One of the more underrated breakout films to come from out of the 2012 Sundance Film Festival was James Marsh’s Shadow Dancer, a stirring political thriller set during the latter days of the Northern Ireland conflict when the IRA were still fighting back against their British oppressors in ways that often crossed the line into terrorism.
Caught in the middle of it is a Belfast woman named Collette McVeigh, played by Andrea Riseborough, who as a young girl watched her brother die in the conflict, and decades later is coerced into leaving a bomb in the London Tube. She’s caught and brought before Clive Owen’s MI6 agent “Mac,” who returns Collette home to Belfast under the condition that she acts as his mole and feeds him information, putting Collette in great danger from her very own family.
Marsh is best known for his docs Man on Wire and Project NIM but working from a screenplay by Tom Bradby, who adapted his own book, he’s created his finest dramatic filmwork to date, which is why it’s this week’s Chosen One in the Weekend Warrior column.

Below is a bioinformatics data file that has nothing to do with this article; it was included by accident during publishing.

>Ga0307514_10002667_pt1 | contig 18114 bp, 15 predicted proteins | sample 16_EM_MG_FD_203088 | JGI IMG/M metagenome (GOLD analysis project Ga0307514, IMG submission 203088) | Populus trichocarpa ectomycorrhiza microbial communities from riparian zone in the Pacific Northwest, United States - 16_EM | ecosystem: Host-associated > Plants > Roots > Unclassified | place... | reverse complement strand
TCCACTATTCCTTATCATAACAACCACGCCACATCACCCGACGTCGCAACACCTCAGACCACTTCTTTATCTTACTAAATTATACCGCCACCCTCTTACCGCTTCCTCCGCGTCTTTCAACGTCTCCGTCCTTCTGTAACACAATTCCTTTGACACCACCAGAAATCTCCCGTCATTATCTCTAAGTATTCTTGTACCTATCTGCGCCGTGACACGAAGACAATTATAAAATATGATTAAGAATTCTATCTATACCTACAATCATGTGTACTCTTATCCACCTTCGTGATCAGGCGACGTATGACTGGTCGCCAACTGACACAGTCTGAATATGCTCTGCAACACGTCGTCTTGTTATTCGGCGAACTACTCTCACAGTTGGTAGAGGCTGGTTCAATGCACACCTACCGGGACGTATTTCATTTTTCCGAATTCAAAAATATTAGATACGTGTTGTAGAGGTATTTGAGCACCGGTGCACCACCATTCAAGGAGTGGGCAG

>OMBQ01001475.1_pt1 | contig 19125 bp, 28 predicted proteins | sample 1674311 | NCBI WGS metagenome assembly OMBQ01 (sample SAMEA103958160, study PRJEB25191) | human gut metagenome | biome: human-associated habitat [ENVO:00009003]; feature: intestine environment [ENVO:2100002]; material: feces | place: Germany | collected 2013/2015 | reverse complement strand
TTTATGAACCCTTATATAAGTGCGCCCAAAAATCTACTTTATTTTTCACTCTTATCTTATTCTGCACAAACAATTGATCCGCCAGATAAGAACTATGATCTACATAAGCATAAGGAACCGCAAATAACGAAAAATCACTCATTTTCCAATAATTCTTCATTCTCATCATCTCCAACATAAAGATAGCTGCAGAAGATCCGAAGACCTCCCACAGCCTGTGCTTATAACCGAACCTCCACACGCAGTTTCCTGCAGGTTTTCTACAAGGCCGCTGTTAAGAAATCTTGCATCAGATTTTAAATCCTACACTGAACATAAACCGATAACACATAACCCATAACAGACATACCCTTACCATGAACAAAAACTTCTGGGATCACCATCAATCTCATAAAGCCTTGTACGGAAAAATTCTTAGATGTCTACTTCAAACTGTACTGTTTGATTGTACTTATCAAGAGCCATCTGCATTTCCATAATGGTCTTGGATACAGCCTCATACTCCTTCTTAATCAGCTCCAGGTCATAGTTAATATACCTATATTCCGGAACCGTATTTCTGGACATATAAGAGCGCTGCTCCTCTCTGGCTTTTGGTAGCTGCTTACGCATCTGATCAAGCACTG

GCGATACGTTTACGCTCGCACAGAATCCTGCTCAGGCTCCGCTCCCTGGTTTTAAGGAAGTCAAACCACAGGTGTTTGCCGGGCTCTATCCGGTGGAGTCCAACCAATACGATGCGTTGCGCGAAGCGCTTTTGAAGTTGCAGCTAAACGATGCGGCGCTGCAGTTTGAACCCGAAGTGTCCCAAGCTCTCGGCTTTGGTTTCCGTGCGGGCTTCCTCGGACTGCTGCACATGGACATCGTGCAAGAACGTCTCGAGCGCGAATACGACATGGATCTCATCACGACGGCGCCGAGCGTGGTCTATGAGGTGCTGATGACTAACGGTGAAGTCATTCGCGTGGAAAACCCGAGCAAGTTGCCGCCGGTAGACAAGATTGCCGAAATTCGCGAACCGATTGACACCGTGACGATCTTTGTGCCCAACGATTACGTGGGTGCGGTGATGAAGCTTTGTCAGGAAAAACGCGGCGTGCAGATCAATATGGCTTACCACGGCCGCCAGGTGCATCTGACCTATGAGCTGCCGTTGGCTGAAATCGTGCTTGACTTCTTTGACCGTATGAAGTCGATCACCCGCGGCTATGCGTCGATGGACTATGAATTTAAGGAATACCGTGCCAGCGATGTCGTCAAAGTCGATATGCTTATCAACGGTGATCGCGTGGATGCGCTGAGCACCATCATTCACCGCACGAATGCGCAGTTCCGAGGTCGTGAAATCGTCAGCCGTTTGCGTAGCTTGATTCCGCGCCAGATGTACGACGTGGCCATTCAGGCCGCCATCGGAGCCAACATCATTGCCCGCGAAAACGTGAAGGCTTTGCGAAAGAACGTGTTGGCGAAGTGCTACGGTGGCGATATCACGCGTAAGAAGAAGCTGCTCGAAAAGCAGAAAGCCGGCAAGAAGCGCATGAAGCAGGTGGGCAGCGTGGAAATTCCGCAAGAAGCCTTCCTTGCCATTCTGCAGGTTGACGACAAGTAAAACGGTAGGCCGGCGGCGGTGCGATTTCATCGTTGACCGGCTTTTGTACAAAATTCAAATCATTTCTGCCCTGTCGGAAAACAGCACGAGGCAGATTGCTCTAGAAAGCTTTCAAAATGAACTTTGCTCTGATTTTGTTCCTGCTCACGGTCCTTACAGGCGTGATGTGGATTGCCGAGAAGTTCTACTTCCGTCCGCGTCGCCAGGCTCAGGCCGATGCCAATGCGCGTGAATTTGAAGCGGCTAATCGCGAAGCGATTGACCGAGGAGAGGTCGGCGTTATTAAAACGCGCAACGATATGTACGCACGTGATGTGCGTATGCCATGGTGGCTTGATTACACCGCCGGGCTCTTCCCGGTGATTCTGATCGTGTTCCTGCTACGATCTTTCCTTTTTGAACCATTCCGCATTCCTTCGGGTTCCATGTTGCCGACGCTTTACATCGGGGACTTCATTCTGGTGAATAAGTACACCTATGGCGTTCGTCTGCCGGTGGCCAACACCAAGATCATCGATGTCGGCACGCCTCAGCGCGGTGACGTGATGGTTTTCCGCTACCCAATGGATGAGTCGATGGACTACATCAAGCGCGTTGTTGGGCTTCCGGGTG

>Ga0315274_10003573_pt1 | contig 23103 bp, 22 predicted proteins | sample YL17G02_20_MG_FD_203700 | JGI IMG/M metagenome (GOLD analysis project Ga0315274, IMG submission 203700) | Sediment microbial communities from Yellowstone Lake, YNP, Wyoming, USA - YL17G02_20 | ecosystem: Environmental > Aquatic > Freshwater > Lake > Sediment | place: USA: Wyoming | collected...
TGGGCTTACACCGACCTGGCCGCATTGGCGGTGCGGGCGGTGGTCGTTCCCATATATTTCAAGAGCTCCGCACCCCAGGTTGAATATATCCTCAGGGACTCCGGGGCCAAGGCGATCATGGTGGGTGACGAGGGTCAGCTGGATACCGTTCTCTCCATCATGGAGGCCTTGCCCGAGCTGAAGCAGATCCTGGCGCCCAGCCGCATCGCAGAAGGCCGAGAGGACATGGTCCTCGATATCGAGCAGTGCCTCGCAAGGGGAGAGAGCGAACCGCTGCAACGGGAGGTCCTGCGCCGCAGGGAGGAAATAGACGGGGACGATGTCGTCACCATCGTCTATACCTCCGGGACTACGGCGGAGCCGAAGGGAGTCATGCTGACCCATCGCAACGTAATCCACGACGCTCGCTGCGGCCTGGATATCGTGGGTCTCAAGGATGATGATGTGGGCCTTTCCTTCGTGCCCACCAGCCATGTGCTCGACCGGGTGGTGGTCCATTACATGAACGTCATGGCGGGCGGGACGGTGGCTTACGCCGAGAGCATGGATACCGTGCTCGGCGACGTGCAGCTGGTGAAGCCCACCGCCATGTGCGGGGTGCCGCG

Earlier this week, ComingSoon.net got on the phone with Owen and Riseborough for a couple of brief interviews. Unfortunately we had some technical glitches during the recording of our interview with Andrea Riseborough–who is absolutely brilliant in the film, one of the best performances you’ll see all year–but she talked to us about how tender the subject still is in England and told us her own memories of the Northern Irish conflict but from when she was a little girl in England and how there were nightly news reports even though she never got the impression she was getting the whole story. It was terrific stuff and sadly, it’s lost to the ether, stories that Riseborough will have to share with someone else another day.